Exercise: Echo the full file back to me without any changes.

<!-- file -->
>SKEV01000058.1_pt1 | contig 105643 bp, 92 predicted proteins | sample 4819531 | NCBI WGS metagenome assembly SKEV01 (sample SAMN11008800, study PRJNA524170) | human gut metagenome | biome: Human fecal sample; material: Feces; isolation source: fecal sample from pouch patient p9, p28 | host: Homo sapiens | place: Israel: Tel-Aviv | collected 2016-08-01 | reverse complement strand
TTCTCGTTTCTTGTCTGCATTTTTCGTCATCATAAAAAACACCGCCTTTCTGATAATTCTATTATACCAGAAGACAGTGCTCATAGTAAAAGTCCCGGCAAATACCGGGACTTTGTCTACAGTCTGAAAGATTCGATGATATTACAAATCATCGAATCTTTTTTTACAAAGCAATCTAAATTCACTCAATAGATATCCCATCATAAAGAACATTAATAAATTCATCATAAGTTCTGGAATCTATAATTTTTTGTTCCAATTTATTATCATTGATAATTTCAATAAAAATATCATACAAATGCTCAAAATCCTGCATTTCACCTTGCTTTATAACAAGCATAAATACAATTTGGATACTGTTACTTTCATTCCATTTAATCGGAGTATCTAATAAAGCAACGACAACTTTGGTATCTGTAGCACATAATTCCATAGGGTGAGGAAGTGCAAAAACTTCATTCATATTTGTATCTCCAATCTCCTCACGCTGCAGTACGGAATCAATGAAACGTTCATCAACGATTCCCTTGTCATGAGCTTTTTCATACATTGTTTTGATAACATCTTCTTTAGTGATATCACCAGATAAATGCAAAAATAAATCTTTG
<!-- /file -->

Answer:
>SKEV01000058.1_pt1 | contig 105643 bp, 92 predicted proteins | sample 4819531 | NCBI WGS metagenome assembly SKEV01 (sample SAMN11008800, study PRJNA524170) | human gut metagenome | biome: Human fecal sample; material: Feces; isolation source: fecal sample from pouch patient p9, p28 | host: Homo sapiens | place: Israel: Tel-Aviv | collected 2016-08-01 | reverse complement strand
TTCTCGTTTCTTGTCTGCATTTTTCGTCATCATAAAAAACACCGCCTTTCTGATAATTCTATTATACCAGAAGACAGTGCTCATAGTAAAAGTCCCGGCAAATACCGGGACTTTGTCTACAGTCTGAAAGATTCGATGATATTACAAATCATCGAATCTTTTTTTACAAAGCAATCTAAATTCACTCAATAGATATCCCATCATAAAGAACATTAATAAATTCATCATAAGTTCTGGAATCTATAATTTTTTGTTCCAATTTATTATCATTGATAATTTCAATAAAAATATCATACAAATGCTCAAAATCCTGCATTTCACCTTGCTTTATAACAAGCATAAATACAATTTGGATACTGTTACTTTCATTCCATTTAATCGGAGTATCTAATAAAGCAACGACAACTTTGGTATCTGTAGCACATAATTCCATAGGGTGAGGAAGTGCAAAAACTTCATTCATATTTGTATCTCCAATCTCCTCACGCTGCAGTACGGAATCAATGAAACGTTCATCAACGATTCCCTTGTCATGAGCTTTTTCATACATTGTTTTGATAACATCTTCTTTAGTGATATCACCAGATAAATGCAAAAATAAATCTTTG